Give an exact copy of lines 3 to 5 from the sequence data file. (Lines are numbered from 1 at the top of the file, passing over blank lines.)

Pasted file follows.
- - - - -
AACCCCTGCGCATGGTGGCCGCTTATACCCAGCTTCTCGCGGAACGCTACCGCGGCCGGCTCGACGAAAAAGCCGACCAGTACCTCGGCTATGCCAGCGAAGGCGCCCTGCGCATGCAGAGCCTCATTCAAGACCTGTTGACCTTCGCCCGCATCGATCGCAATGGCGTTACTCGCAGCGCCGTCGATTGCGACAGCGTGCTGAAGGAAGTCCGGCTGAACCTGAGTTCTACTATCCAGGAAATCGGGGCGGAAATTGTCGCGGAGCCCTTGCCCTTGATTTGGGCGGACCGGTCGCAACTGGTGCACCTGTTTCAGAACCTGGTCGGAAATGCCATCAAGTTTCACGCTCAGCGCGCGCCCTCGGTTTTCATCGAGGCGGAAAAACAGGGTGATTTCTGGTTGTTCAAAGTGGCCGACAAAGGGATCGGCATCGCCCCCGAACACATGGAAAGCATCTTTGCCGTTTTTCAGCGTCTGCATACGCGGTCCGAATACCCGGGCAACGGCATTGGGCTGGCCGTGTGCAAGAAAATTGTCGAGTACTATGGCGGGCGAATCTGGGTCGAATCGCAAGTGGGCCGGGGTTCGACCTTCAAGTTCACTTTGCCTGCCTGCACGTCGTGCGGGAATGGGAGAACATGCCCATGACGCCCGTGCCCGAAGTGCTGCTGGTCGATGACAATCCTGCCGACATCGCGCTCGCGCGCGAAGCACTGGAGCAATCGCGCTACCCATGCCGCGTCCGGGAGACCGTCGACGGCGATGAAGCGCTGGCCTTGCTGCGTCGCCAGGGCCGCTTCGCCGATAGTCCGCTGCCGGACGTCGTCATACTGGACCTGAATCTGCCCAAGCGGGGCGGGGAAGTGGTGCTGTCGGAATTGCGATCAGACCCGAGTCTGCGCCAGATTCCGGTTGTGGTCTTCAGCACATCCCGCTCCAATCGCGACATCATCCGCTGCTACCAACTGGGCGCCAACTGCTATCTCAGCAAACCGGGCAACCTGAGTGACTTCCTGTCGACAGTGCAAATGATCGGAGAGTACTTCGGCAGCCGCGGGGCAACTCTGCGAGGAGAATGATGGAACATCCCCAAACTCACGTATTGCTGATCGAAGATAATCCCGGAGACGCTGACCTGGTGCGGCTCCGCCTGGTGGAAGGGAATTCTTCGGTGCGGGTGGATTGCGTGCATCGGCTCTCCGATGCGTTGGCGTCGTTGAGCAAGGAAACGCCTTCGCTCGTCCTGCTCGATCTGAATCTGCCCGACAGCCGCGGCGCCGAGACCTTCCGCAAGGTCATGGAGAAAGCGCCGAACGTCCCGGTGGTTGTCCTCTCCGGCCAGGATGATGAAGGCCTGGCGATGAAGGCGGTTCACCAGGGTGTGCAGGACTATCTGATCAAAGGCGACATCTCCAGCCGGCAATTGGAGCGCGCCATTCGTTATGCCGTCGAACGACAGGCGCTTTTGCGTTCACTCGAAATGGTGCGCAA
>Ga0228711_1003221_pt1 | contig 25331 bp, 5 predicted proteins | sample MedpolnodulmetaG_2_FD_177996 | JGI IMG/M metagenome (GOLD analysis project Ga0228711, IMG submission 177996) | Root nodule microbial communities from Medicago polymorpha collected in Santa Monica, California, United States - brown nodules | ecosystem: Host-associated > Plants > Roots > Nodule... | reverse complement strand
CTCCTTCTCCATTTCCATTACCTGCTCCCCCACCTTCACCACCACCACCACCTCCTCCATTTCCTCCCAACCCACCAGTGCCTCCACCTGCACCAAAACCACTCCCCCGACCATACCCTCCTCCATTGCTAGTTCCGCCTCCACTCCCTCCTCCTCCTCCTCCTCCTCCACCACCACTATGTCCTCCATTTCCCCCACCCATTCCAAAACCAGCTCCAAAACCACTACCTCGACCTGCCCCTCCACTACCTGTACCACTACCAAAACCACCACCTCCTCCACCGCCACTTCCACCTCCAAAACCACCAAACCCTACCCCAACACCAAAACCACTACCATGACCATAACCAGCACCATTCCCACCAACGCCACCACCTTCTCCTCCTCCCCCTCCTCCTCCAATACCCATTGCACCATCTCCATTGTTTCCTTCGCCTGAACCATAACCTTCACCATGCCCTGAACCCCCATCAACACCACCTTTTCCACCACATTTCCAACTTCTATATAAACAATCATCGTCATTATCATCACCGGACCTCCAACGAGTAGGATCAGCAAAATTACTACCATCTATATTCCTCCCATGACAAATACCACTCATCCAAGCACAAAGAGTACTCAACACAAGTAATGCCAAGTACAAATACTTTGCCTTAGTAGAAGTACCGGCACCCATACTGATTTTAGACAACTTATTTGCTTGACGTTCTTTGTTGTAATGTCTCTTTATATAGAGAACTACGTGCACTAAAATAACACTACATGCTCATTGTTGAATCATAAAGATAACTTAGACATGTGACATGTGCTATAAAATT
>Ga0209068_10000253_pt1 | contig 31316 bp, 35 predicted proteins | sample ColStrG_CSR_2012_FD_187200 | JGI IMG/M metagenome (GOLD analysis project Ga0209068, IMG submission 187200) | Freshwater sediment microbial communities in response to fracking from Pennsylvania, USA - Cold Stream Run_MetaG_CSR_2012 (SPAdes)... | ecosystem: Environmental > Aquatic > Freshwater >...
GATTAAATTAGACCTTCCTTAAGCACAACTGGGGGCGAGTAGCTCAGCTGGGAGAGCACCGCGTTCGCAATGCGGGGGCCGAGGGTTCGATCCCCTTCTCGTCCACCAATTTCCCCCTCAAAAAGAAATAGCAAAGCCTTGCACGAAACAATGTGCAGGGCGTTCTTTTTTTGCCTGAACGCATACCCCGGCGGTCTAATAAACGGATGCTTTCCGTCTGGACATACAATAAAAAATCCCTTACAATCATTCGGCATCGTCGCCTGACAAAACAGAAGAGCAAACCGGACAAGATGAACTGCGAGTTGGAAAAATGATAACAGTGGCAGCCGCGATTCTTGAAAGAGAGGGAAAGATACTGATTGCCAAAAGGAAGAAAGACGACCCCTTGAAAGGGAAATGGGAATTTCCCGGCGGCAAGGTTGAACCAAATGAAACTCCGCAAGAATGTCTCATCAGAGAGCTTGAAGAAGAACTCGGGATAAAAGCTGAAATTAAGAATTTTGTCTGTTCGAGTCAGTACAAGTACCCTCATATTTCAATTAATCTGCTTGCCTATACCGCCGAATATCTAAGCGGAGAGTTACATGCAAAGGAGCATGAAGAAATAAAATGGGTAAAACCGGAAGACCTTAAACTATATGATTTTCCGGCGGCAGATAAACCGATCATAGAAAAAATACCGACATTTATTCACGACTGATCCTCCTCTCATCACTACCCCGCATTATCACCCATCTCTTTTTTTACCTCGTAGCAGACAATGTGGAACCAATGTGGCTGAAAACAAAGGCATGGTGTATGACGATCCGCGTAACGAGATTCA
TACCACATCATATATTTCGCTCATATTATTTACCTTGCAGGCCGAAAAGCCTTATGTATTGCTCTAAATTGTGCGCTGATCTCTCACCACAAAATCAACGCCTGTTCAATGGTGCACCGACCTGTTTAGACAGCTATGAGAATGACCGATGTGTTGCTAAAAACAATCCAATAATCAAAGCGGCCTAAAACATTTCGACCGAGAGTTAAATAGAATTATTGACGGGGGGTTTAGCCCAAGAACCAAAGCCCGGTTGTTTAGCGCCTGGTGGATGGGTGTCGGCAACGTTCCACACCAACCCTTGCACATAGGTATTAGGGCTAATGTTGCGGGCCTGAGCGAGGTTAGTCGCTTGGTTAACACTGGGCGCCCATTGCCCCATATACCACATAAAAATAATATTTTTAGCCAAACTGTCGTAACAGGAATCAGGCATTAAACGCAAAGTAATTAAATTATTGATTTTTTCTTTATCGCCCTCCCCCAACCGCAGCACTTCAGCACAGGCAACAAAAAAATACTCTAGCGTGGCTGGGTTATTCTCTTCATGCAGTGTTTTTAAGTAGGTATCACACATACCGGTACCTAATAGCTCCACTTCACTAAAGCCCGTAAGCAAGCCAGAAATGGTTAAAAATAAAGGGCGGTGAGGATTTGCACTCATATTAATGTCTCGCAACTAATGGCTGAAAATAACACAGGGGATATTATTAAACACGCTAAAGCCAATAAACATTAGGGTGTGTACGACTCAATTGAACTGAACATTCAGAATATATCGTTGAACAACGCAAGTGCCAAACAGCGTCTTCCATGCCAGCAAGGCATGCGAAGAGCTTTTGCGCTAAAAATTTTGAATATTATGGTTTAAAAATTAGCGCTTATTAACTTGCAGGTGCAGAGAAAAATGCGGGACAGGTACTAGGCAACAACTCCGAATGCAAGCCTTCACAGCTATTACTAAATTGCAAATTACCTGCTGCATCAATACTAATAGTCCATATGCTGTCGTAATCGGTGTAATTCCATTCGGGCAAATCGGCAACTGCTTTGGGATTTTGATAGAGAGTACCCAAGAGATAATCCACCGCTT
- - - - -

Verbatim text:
CTCCTTCTCCATTTCCATTACCTGCTCCCCCACCTTCACCACCACCACCACCTCCTCCATTTCCTCCCAACCCACCAGTGCCTCCACCTGCACCAAAACCACTCCCCCGACCATACCCTCCTCCATTGCTAGTTCCGCCTCCACTCCCTCCTCCTCCTCCTCCTCCTCCACCACCACTATGTCCTCCATTTCCCCCACCCATTCCAAAACCAGCTCCAAAACCACTACCTCGACCTGCCCCTCCACTACCTGTACCACTACCAAAACCACCACCTCCTCCACCGCCACTTCCACCTCCAAAACCACCAAACCCTACCCCAACACCAAAACCACTACCATGACCATAACCAGCACCATTCCCACCAACGCCACCACCTTCTCCTCCTCCCCCTCCTCCTCCAATACCCATTGCACCATCTCCATTGTTTCCTTCGCCTGAACCATAACCTTCACCATGCCCTGAACCCCCATCAACACCACCTTTTCCACCACATTTCCAACTTCTATATAAACAATCATCGTCATTATCATCACCGGACCTCCAACGAGTAGGATCAGCAAAATTACTACCATCTATATTCCTCCCATGACAAATACCACTCATCCAAGCACAAAGAGTACTCAACACAAGTAATGCCAAGTACAAATACTTTGCCTTAGTAGAAGTACCGGCACCCATACTGATTTTAGACAACTTATTTGCTTGACGTTCTTTGTTGTAATGTCTCTTTATATAGAGAACTACGTGCACTAAAATAACACTACATGCTCATTGTTGAATCATAAAGATAACTTAGACATGTGACATGTGCTATAAAATT
>Ga0209068_10000253_pt1 | contig 31316 bp, 35 predicted proteins | sample ColStrG_CSR_2012_FD_187200 | JGI IMG/M metagenome (GOLD analysis project Ga0209068, IMG submission 187200) | Freshwater sediment microbial communities in response to fracking from Pennsylvania, USA - Cold Stream Run_MetaG_CSR_2012 (SPAdes)... | ecosystem: Environmental > Aquatic > Freshwater >...
GATTAAATTAGACCTTCCTTAAGCACAACTGGGGGCGAGTAGCTCAGCTGGGAGAGCACCGCGTTCGCAATGCGGGGGCCGAGGGTTCGATCCCCTTCTCGTCCACCAATTTCCCCCTCAAAAAGAAATAGCAAAGCCTTGCACGAAACAATGTGCAGGGCGTTCTTTTTTTGCCTGAACGCATACCCCGGCGGTCTAATAAACGGATGCTTTCCGTCTGGACATACAATAAAAAATCCCTTACAATCATTCGGCATCGTCGCCTGACAAAACAGAAGAGCAAACCGGACAAGATGAACTGCGAGTTGGAAAAATGATAACAGTGGCAGCCGCGATTCTTGAAAGAGAGGGAAAGATACTGATTGCCAAAAGGAAGAAAGACGACCCCTTGAAAGGGAAATGGGAATTTCCCGGCGGCAAGGTTGAACCAAATGAAACTCCGCAAGAATGTCTCATCAGAGAGCTTGAAGAAGAACTCGGGATAAAAGCTGAAATTAAGAATTTTGTCTGTTCGAGTCAGTACAAGTACCCTCATATTTCAATTAATCTGCTTGCCTATACCGCCGAATATCTAAGCGGAGAGTTACATGCAAAGGAGCATGAAGAAATAAAATGGGTAAAACCGGAAGACCTTAAACTATATGATTTTCCGGCGGCAGATAAACCGATCATAGAAAAAATACCGACATTTATTCACGACTGATCCTCCTCTCATCACTACCCCGCATTATCACCCATCTCTTTTTTTACCTCGTAGCAGACAATGTGGAACCAATGTGGCTGAAAACAAAGGCATGGTGTATGACGATCCGCGTAACGAGATTCA